There will be a plethora of money experts talking about cost savings online. However, when running a business, some costs are not as easy to cut as you think. Compromising on quality can drive valued customers away and the cost of getting them back could be far more. So, it might instead be time to consider targeting a new segment of customers and rising your prices.
Either way, it can still be a very valuable exercise to do a mini-assessment to make sure you are getting the maximum bang for your buck.
Where to start?
When it comes to overheads you should once a year do a bit of shopping around. You may set this review, around key periods when companies do deals. E.G. Cyber week in November or New year deals in January. That way you may find savings with insurance, utilities, and other services.
Or as is often the case, your current supplier might offer a better deal, if you ring up and say you plan to move your account. If you don't threaten to leave, they won't be proactive to offer you a better deal.
Do you have to travel? Can the meeting be done remotely, or can you plan more strategically to pick days to pack in a few meetings in a central location?
Marketing and Advertising
Depending on the marketing services you use and the analyses you can gather, investigate which advertising platforms are working best for you. Divest from those channels that are not giving you an ROI and increase spend on the channels that are working. Assess this every month if you can. Or at least quarterly.
Do weigh up the pros and cons of outsourcing marketing services, if you are finding it hard to dedicate the time to get the most out of your advertising spend. You may find you get a better return overall, by outsourcing and you can dedicate time instead to product and customer service improvements, etc.
Look at the subscriptions you have. Do you need them? If you have recently outsourced content and graphics why do you still have a subscription for photoshopping if you are not planning to use it?
Bank and interest costs
As interest rates are increasing, what can you do to reduce loan financing costs? Consider paying off lump sums to reduce your interest costs.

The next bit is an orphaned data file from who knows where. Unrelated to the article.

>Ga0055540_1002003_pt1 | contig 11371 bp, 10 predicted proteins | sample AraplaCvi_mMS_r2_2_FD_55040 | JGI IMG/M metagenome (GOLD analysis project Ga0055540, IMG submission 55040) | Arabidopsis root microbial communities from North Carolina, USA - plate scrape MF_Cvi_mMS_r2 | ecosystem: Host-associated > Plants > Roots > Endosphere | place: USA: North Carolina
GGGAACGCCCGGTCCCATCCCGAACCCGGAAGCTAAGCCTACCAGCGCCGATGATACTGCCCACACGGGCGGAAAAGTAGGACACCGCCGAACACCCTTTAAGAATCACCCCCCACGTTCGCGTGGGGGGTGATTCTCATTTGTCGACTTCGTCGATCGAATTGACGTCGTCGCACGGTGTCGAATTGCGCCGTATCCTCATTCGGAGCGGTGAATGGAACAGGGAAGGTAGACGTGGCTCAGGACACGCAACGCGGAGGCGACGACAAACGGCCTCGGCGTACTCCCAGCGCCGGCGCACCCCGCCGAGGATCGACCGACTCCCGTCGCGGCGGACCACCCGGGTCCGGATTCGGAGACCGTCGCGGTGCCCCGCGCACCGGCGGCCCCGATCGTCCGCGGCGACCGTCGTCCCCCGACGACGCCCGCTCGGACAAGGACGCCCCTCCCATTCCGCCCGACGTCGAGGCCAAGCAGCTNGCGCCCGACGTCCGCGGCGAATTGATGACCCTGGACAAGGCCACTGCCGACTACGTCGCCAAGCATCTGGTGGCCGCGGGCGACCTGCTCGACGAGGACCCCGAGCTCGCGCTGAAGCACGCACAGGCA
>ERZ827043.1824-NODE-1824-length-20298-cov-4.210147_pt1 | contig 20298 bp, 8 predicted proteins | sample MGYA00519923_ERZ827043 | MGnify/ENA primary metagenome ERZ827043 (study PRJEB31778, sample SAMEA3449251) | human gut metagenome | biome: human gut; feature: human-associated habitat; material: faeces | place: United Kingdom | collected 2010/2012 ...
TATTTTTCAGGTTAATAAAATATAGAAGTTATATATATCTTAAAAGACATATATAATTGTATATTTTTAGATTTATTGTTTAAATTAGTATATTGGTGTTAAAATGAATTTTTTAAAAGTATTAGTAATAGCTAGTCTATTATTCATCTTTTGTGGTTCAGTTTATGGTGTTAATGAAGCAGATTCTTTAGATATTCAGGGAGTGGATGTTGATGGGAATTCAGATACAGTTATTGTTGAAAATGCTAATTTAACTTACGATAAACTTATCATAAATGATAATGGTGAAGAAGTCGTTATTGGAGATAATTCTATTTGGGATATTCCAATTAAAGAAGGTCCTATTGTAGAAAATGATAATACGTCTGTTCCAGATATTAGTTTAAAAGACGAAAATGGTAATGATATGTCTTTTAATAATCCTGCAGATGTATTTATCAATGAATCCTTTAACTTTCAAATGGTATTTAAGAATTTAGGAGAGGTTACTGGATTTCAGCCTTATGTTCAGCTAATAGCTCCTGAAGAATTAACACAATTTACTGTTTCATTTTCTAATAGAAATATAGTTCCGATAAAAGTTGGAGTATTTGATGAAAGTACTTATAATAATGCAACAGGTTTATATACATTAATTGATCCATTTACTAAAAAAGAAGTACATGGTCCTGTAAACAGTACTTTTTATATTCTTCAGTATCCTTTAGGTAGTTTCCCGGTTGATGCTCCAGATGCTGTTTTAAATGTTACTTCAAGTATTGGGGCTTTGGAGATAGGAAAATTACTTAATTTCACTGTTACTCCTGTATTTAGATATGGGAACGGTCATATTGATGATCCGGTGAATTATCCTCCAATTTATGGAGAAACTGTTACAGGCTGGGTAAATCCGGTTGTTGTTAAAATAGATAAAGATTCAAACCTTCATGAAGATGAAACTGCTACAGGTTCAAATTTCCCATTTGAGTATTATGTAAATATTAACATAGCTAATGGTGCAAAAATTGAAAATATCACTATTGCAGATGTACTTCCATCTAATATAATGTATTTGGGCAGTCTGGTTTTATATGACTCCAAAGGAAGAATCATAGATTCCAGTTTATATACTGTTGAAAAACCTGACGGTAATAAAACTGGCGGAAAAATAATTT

You can also look at your terms of trade. To reduce your reliance on overdrafts - can you ask clients/customers to pay in 20 days instead of 30 days for example? Are there some Suppliers you can ask to move from 30 days to 35 days to pay them? That way helps to improve your working capital (cash flow). These days are only for illustrative purposes, but look to see what you can do.
Also, new year, new process, don't be afraid to look at stage payments or deposits to boast your cash flow.
This can be more tricky, as suppliers are facing greater pressure on their costs. You don't want to compromise quality as this can result in false economies. So, work with suppliers to see if there are any economies by increasing your order quantities (if your cash flow can manage this). And don't shy away from increasing your prices within reason.
Or charge for postage, if you have been absorbing these costs. Also, consider better controls around returns. For example, labels that go around garments, so that they cannot be worn to an event and then returned the next day!
There is nothing wrong with second-hand equipment. The same applies to fixtures and fittings. There are websites like Freecycle, so don't be afraid to get creative with repurposing tables, storage, etc.
You can rent/lease equipment and get into sharing arrangements with fellow businesses. Make sure you communicate and work with your business community to help each other out.
Finally, if you see something flashy, sleep on it and get a second option. Just because someone else has the newest computer, does not mean you need it for your business. Avoid impulsive purchases (easier said than done, but try to avoid online shopping after 10 pm :)).
Make sure you stick an hour in your calendar or even a reminder on your phone, to dedicate some time to reviewing your costs. The investment of your time could pay dividends.
Build up peers you can bounce ideas off and for the love of god, do your monthly accounts. With the likes of Xero/Quickbooks, there is no excuse not to see what you have been spending. It is 10 mins a day to reconcile your bank accounts. It is not until you see the year-to-date totals for certain categories do you realise, you need to reign things in. Or strongly consider price rises or letting go of products/services you should no longer produce/sell.
Finally outsourcing. It is tempting to think you need to hire people in-house to help you out. But it might be that you are a year off from being able to afford this resource sustainably. It is not just the cost of wages but the time you have to spend training and managing this person.
It could be that you need to get a fulfillment company instead to help with orders and not an extra pair of hands in your spare room. Work out the costs of options.
It might be that using websites like Fiverr. To source services while you plan out your long-term hiring strategy to scale your business.